Inglewood elected officials voted unanimously to amend the city’s Housing Protection Ordinance (HPO) during the regular city council meeting held April 27.
Housing Protection Department Deputy Director Yakema Decatur, presented the staff report and fielded questions from the council regarding the department’s proposed changes and how it would impact owners.
“Eviction protections aren’t covered under rent increases
Decatur sought to establish a Master Fee schedule associated with operating the department, timeframe to register rental units, enforcement of the ordinance, rental increases, and just-cause evictions.
The HPO was set to take effect October 1, 2020, but was extended to October 1, 2021, due to the COVID-19 pandemic
Mayor James Butts proposed delaying the collection of registration fees so long as the owner registers with the department during the modified deadline.
“For property owners that register their property, with the city’s Housing Protection Department, between January 7, 2022, through March 31, 2022, fees will be waived until October 1, 2022,” said Butts. “If you don’t register by March 31, 2022, you will be assessed fees beginning April 1, 2022.”
The limit of 3% plus Consumer Price Index (CPI) for annual increases will remain intact, however, for the purposes of calculating CPI, the city moved from the Los Angeles-Riverside-Orange County standard to Los Angeles-Long Beach-Anaheim for the twelve-month period ending April 30 of each year. The change was intended to more closely match CPI to Inglewood’s location.
There are some exceptions.
Properties with five or more dwelling units will be allowed to increase their rent by 5% plus CPI, if rents are less than 80% of market value rent. Properties with four units or less, with rents less than 80% of market value rent, will be allowed to increase rent by 5%, plus CPI, and an additional 2%. Both scenarios require approval from the Housing Protection Department.
“Properties with five or more units and they are less than 80% of the median, are they allowed an additional CPI percentage in addition to the 5% the state gives,” asked Butts.
“They are not, but I wouldn’t be opposed to it,” said Decatur.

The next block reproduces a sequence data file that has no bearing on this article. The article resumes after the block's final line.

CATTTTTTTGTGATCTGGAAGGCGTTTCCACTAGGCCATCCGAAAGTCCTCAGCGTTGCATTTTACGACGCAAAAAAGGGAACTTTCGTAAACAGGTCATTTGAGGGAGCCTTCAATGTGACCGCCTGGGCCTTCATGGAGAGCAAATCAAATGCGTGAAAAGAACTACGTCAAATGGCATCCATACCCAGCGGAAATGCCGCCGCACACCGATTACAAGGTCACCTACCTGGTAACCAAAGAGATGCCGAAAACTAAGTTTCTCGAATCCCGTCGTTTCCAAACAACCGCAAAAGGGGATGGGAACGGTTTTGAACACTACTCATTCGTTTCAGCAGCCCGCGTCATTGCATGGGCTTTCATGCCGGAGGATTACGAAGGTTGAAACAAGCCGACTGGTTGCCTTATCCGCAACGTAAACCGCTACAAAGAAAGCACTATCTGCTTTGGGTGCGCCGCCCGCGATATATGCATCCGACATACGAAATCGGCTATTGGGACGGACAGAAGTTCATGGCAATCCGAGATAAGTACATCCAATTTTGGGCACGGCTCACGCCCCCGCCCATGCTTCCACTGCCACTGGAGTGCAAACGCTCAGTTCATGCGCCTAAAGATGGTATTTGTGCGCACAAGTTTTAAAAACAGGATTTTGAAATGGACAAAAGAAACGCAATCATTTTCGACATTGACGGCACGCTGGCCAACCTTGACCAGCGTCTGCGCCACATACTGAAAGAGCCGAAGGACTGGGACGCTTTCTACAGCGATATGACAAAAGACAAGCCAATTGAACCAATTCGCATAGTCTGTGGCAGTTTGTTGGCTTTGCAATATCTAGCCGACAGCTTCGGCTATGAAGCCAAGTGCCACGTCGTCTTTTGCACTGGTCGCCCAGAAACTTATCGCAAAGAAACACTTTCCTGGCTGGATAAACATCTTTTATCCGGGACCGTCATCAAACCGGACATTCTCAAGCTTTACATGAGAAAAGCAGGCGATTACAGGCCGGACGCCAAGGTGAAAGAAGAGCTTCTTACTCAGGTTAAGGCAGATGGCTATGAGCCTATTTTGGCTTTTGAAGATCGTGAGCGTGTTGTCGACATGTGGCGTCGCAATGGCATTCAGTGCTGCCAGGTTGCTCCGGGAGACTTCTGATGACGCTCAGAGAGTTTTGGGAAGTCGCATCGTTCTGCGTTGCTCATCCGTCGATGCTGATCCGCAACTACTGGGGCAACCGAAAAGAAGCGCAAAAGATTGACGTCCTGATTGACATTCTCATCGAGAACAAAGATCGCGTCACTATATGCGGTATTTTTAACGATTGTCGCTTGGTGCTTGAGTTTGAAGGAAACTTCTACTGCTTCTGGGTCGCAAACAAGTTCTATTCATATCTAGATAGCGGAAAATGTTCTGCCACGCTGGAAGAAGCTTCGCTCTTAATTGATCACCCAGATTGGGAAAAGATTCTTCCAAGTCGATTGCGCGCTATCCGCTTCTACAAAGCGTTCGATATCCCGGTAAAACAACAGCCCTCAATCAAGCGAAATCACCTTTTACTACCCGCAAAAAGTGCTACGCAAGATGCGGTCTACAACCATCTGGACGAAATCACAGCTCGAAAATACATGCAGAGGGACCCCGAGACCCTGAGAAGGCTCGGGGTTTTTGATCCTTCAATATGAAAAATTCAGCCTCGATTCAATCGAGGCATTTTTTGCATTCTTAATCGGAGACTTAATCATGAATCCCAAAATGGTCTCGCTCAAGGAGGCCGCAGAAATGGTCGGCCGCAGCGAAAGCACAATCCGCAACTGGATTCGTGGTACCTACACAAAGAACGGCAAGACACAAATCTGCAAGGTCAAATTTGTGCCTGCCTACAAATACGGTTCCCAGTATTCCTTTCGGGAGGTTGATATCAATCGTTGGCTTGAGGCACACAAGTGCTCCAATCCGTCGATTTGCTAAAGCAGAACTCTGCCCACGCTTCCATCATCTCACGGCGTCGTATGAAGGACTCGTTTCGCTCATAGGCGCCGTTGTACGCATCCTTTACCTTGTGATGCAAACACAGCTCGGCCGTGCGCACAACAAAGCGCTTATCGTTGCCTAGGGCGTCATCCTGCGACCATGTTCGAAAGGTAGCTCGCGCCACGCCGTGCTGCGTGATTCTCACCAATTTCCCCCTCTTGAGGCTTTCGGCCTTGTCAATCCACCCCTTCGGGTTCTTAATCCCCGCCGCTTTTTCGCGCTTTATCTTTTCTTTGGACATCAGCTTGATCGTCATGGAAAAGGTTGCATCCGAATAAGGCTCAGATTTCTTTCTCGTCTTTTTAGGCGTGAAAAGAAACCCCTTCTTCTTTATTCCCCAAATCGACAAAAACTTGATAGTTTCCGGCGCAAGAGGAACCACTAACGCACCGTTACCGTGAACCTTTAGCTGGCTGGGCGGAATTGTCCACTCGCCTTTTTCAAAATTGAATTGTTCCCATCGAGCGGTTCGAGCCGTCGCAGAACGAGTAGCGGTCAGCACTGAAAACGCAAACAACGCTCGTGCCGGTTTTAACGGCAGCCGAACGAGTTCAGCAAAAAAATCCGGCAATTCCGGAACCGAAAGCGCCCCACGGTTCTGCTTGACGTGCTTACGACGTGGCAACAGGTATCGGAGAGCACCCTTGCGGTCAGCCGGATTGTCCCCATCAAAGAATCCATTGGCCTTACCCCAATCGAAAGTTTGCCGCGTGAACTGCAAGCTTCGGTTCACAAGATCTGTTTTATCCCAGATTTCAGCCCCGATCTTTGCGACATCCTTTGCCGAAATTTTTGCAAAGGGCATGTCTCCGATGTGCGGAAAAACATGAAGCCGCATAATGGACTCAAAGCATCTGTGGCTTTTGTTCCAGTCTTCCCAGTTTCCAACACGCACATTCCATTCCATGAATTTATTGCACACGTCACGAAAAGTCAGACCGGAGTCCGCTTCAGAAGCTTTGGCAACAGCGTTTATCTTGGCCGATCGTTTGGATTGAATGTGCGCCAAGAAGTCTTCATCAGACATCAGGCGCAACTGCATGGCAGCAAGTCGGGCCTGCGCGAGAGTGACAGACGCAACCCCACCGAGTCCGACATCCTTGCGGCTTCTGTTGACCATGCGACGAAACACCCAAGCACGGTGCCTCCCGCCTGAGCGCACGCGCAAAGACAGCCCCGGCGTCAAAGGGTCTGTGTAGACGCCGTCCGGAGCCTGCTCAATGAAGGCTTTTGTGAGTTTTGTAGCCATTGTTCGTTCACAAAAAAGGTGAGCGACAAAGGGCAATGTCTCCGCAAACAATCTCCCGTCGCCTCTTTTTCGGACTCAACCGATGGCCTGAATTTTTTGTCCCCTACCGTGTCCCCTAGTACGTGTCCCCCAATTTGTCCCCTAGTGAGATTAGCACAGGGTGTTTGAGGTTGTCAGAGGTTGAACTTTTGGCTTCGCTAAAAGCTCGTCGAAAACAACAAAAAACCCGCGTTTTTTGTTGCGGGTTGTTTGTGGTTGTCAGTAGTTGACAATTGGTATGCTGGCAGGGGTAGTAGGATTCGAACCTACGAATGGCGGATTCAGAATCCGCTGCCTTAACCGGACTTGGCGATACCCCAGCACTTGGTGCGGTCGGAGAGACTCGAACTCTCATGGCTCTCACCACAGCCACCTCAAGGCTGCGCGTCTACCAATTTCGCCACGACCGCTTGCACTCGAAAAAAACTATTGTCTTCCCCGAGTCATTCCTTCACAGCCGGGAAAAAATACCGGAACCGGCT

“I believe we’re below the median rents and I believe there should be an exemption so they are allowed to have the state increase, which is 5% plus CPI plus and I’m gonna make a motion to add that as an amendment,” said Butts.
“Who is supportive of that,” asked District 3 Councilman Eloy Morales Jr.
“The current ordinance only applies to rent increases for properties with five or more units, the four or less units, their increases are governed by the State and they don’t get an additional percentage, however, I would also ask the Council to consider giving the mom and pop owners under our ordinance,” said Decatur.
“Define “mom and pop”,” asked Morales.
“Four or less units,” said Decatur. “The proposed ordinance is bringing the four or less under the Inglewood ordinance, they still get the same increases under state, but I am proposing an additional 2% on top of that because we have no contigent for them to get a little extra.”
“We have groups that actually use one apartment for themselves, and rent the other three, how will our process be to get the additional 2%,” asked Morales.
“Currently I have the property owners email me and tell me the bedrooms of the units, the current rent, last time they raised the rent and if it’s less than twelve months, and less than 80% I approve the increase,” said Decatur.
Other significant changes include: raising registration fees to $206 for all units, without regard to the number of units on the property. Previously, registration fees were $84/unit for less than four units, and $168/unit for more than five units.
According to the staff report “services provided to tenants and landlords do not vary based on property size”.
Landlords will be allowed to “pass through” 50% of the registration fee costs to its tenants if paid on time.
The city is requiring the landlord pay the registration fees on time, in order to pass through costs to the tenant. Should the owner not pay their registration fees on time, they will be prohibited from advertising the unit, either demanding or collecting rent from their tenant, until the registration fee is paid.